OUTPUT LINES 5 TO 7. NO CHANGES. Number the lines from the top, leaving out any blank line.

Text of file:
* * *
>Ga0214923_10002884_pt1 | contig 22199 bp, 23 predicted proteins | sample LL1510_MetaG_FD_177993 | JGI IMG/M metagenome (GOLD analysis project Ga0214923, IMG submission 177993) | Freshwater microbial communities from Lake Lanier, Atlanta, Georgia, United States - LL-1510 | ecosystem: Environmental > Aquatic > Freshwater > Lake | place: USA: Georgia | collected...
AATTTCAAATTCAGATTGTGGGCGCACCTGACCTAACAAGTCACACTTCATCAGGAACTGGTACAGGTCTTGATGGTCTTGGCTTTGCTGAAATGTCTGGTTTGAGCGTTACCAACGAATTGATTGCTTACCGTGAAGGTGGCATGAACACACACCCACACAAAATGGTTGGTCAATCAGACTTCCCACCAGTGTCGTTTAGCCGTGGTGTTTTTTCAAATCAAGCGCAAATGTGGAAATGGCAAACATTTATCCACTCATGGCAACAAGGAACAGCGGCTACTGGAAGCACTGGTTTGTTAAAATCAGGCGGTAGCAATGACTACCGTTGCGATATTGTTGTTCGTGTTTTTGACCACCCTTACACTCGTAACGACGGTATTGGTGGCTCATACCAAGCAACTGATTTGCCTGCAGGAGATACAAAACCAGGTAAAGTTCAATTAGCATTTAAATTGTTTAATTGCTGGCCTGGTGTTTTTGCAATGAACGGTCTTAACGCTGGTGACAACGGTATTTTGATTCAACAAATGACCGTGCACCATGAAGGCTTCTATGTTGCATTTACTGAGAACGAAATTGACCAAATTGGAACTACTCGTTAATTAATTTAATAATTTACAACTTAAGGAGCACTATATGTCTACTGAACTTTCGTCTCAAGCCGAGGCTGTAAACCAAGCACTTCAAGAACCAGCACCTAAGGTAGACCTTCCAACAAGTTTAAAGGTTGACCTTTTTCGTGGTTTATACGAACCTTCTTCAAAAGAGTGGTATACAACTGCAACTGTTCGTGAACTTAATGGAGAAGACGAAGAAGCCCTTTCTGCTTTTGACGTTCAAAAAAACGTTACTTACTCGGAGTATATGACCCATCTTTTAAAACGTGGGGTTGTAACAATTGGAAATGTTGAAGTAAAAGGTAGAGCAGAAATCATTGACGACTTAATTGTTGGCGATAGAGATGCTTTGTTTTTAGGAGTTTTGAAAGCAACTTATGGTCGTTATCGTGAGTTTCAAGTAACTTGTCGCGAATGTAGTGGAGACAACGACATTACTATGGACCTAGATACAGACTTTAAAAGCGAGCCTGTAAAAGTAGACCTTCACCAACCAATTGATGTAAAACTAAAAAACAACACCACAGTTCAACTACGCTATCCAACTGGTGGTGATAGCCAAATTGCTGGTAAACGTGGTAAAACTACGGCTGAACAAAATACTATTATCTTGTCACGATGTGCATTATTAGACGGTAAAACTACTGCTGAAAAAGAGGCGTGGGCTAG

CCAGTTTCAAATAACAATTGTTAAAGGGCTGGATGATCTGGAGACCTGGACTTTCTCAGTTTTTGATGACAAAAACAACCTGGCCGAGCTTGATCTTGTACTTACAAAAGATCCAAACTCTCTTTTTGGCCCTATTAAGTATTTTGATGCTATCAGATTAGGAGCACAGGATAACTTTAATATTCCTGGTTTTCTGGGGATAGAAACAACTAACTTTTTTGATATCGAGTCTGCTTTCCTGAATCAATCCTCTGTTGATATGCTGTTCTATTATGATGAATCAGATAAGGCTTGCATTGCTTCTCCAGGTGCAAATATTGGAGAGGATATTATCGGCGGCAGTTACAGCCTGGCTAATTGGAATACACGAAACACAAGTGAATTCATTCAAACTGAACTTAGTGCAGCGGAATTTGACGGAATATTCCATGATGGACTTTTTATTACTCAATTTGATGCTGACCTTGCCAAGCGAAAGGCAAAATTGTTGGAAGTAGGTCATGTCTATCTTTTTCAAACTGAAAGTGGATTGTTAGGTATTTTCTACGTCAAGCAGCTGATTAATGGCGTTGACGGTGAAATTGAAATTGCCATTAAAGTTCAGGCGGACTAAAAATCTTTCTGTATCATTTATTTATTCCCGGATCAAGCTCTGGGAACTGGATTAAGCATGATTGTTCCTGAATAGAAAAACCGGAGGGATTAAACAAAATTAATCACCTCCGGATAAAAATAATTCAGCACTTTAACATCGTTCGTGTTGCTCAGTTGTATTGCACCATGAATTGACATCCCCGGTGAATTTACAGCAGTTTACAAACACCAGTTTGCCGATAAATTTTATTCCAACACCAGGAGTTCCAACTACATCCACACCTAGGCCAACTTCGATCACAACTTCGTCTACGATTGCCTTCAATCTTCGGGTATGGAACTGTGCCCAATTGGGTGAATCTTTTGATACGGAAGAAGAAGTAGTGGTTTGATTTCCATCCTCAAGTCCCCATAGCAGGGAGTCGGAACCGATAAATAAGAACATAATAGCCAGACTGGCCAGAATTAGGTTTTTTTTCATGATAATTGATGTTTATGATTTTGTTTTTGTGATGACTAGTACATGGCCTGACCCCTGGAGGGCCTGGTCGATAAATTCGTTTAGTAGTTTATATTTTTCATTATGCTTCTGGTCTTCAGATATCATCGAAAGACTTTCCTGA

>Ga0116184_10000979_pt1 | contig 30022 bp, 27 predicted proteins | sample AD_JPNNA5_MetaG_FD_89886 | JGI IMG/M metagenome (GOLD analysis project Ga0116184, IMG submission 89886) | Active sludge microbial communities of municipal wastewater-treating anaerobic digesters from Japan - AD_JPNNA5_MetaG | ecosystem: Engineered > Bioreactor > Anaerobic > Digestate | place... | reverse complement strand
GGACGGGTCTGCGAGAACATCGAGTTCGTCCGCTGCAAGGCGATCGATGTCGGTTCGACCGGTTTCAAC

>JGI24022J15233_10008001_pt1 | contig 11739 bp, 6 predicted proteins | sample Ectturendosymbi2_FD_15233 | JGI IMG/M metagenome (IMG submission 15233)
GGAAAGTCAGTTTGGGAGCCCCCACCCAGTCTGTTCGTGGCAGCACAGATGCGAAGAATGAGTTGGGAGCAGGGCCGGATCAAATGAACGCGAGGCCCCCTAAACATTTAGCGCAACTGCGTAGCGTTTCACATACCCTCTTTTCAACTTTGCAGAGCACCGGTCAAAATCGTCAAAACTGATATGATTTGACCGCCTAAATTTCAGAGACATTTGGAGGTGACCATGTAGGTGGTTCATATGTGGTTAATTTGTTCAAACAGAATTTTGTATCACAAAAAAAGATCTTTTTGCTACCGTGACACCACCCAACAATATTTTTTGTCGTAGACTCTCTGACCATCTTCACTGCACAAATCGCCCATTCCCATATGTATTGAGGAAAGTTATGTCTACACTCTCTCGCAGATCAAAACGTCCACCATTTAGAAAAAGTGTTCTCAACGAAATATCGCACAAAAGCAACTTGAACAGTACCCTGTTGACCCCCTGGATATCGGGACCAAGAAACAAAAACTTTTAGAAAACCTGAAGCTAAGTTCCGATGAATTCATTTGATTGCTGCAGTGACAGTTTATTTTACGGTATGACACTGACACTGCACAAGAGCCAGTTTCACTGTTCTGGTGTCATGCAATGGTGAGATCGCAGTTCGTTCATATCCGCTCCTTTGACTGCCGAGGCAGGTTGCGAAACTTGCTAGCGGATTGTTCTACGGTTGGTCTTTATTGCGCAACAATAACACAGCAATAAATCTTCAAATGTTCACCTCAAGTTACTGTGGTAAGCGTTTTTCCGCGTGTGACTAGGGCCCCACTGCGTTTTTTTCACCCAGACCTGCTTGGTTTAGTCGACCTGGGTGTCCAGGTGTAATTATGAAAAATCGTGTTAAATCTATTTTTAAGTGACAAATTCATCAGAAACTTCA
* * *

GGACGGGTCTGCGAGAACATCGAGTTCGTCCGCTGCAAGGCGATCGATGTCGGTTCGACCGGTTTCAAC

>JGI24022J15233_10008001_pt1 | contig 11739 bp, 6 predicted proteins | sample Ectturendosymbi2_FD_15233 | JGI IMG/M metagenome (IMG submission 15233)
GGAAAGTCAGTTTGGGAGCCCCCACCCAGTCTGTTCGTGGCAGCACAGATGCGAAGAATGAGTTGGGAGCAGGGCCGGATCAAATGAACGCGAGGCCCCCTAAACATTTAGCGCAACTGCGTAGCGTTTCACATACCCTCTTTTCAACTTTGCAGAGCACCGGTCAAAATCGTCAAAACTGATATGATTTGACCGCCTAAATTTCAGAGACATTTGGAGGTGACCATGTAGGTGGTTCATATGTGGTTAATTTGTTCAAACAGAATTTTGTATCACAAAAAAAGATCTTTTTGCTACCGTGACACCACCCAACAATATTTTTTGTCGTAGACTCTCTGACCATCTTCACTGCACAAATCGCCCATTCCCATATGTATTGAGGAAAGTTATGTCTACACTCTCTCGCAGATCAAAACGTCCACCATTTAGAAAAAGTGTTCTCAACGAAATATCGCACAAAAGCAACTTGAACAGTACCCTGTTGACCCCCTGGATATCGGGACCAAGAAACAAAAACTTTTAGAAAACCTGAAGCTAAGTTCCGATGAATTCATTTGATTGCTGCAGTGACAGTTTATTTTACGGTATGACACTGACACTGCACAAGAGCCAGTTTCACTGTTCTGGTGTCATGCAATGGTGAGATCGCAGTTCGTTCATATCCGCTCCTTTGACTGCCGAGGCAGGTTGCGAAACTTGCTAGCGGATTGTTCTACGGTTGGTCTTTATTGCGCAACAATAACACAGCAATAAATCTTCAAATGTTCACCTCAAGTTACTGTGGTAAGCGTTTTTCCGCGTGTGACTAGGGCCCCACTGCGTTTTTTTCACCCAGACCTGCTTGGTTTAGTCGACCTGGGTGTCCAGGTGTAATTATGAAAAATCGTGTTAAATCTATTTTTAAGTGACAAATTCATCAGAAACTTCA